Guidelines for management and use of the scientific collection
Collection of Reproductive Tract Microorganisms
at Competence Centre on Health Technologies
CREP (Collection of Reproductive Tract Microorganisms) is a collection of microbe strains and microbiota samples extracted from reproductive tracts. The collection is a part of the Competence Centre on Health Technologies (Tervise TAK). Microbe strains, microbiota samples and DNA samples preserved in the collection are extracted from healthy or infertile individuals, as well as people with inflammatory problems. Samples are taken from males, females and male-female couples. The collection contains beneficial lactobacilli and opportunistic pathogens. The main focus of the collection is on the development of probiotics for the reproductive tract.
The collection follows the recommendations of international organisations, such as ECCO (European Culture Collections' Organization), WFCC (World Federation of Culture Collections), CABRI (Common Access to Biological Resources and Information) and the OECD Best Practice Guidelines for Biological Resource Centre.
The head and administrator of the collection are responsible for proper usage of the collection and database. All biological materials and isolates in the collection are documented. Strict rules are in place for accessing and using of the collection (Recommendation Rec(2006)4 of the Committee of Ministers of member states on research on biological materials of human origin, article 14).
The collection catalogue is publicly accessible: http://eemb.ut.ee/ and http://eemb.ut.ee/eng.
Management and structure of collection
The collection consists of microbe strains and microbiota samples that are collected during scientific research or bought and information in a digital database.
When submitting new samples to the collection, information about the sample is added to the digital database. The database is also updated when new information is obtained about the samples. The updates are managed by the collection administrator who collects necessary information from other staff, researchers and students.
Each preserved item has a unique ID-code which consists on the collection acronym and a number combination.
Biological materials are assigned a code and preserved according to the regulations of the Council of the European Union (Recommendation Rec(2006)4 of the Committee of Ministers of member states on research on biological materials of human origin).
The head and administrator of the collection are responsible for proper usage of the collection and database.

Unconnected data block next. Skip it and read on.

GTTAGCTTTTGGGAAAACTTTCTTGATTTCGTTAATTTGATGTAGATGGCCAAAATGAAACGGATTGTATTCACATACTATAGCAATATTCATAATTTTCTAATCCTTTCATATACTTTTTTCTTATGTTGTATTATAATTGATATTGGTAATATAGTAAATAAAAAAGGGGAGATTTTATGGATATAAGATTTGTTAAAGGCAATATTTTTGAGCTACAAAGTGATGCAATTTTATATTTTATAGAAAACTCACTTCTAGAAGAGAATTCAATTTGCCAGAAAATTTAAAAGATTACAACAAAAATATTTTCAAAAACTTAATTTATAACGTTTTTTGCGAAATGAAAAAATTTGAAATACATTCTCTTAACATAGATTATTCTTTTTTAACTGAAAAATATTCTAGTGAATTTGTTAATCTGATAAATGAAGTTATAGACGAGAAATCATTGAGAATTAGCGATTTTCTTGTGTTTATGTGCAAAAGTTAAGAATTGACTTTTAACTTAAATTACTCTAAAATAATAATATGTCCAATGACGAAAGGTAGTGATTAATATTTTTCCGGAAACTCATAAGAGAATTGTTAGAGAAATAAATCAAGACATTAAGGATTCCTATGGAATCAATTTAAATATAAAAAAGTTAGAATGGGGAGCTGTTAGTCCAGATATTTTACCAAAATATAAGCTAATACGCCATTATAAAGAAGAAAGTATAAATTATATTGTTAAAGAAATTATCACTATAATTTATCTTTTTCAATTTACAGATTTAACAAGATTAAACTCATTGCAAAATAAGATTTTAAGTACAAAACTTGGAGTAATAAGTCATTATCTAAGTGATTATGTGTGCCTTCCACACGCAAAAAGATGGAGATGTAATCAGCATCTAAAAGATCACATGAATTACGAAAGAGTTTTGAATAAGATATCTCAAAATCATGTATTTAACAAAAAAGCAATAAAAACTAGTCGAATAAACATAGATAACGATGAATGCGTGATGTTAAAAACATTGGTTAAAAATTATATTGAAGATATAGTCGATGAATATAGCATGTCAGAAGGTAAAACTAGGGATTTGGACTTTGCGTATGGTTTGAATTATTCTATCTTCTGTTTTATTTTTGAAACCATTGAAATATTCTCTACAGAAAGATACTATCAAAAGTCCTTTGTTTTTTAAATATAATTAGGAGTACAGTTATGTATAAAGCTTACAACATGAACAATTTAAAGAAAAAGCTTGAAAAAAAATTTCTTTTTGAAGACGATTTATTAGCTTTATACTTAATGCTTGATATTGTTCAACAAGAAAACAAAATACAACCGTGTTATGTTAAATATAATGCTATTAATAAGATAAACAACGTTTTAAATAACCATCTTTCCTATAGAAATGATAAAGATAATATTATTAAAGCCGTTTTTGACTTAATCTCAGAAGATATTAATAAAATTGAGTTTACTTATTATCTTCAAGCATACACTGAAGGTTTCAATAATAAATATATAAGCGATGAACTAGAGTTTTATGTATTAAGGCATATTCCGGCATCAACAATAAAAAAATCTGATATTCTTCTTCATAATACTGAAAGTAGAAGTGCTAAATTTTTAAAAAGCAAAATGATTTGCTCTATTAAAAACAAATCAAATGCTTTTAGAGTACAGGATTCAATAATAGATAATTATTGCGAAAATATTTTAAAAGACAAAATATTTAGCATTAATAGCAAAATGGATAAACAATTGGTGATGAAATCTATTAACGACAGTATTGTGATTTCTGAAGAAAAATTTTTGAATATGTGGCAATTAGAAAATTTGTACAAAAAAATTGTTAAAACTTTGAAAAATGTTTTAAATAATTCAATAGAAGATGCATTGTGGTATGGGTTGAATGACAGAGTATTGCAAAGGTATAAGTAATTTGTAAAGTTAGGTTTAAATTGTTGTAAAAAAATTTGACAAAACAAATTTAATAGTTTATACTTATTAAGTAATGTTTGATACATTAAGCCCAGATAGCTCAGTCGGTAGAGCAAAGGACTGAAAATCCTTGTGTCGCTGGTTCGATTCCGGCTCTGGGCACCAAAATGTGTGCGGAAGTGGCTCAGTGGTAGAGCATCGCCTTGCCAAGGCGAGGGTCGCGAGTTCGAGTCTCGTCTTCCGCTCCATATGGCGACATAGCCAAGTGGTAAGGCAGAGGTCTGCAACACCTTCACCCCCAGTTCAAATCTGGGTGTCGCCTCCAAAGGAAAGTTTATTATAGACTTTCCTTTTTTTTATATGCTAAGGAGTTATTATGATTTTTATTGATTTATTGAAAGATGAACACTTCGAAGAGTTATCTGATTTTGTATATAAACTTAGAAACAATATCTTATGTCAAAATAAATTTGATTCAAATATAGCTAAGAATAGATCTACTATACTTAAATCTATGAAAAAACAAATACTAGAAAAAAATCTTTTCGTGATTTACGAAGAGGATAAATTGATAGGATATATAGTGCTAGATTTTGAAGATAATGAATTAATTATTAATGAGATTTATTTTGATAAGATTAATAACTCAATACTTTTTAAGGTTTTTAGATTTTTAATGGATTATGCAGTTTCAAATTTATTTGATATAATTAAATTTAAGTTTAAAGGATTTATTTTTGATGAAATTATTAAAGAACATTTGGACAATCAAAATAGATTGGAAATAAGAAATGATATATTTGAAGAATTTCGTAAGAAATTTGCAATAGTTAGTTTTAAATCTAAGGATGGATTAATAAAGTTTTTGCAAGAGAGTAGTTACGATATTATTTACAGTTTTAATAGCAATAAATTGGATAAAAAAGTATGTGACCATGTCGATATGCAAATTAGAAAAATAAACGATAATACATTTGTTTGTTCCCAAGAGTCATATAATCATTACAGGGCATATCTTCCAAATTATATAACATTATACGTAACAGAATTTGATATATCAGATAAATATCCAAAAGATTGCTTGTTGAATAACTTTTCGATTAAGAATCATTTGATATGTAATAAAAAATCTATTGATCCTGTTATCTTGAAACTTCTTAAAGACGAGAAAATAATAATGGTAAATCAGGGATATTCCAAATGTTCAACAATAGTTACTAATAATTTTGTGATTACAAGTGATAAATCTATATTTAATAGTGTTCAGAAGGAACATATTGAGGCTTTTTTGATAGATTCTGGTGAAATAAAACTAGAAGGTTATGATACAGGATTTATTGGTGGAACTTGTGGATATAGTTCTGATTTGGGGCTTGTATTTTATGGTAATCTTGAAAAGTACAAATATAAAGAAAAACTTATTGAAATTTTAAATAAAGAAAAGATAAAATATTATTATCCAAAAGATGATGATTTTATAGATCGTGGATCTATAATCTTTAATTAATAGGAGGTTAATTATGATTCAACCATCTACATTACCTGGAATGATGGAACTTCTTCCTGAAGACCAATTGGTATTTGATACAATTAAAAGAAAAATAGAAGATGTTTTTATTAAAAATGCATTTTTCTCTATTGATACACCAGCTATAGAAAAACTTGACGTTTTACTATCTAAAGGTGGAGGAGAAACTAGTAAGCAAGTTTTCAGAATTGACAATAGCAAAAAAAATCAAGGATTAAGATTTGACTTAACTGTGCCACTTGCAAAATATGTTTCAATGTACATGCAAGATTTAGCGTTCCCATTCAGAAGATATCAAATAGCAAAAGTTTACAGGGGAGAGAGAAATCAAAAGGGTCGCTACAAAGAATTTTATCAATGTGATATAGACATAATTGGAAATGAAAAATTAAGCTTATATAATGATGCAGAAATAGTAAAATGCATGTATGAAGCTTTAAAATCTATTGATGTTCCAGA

The collection is located at Biomedicum (Ravila 19, Tartu 50411, Estonia).
Storage and viability control of the samples
The preservatives (microbe strains, microbiota samples, extracted DNAs) are stored at -80°C in multiple parallels in multiple freezers. Isolated strains are preserved in sterile cryovials in a SKIM-milk medium or in special chemically treated cryosolutions in cryovials
The collection is preserved in locked refrigerators. The collection is accessible only to the assigned person, in absence of those persons only to an assigned substitute. No third party has access to the collection.
Conditions for preservation (the temperature and continuous maintenance of the freezers) are managed by the head of the collection. Freezers are equipped with fault detection systems. In case of a malfunction, a message automatically is sent to the person assigned to the collection.
Viability check of the strains is performed in 3-5 years depending on the species.
Samples are handled and utilized according to the “Regulations for handling infectious material” legislation (in force since 31.10.2013 nr. 119, RTL 2003, 115, 1831).
Use and availability of biobank
The strains and other materials preserved in the collection as well as the information about them are accessible for scientific research within the company. The microbe strains in the collection are handed over after an agreement between the head of the collection and the researcher that submitted the samples.
The strains and other materials preserved in the collection as well as the information about them are accessible for academic research (noncommercial purposes) within the institution but also for other parts according to the MTA (material transfer agreement) in case of licences or research collaborations.
The collection catalogue is publicly accessible: http://eemb.ut.ee/.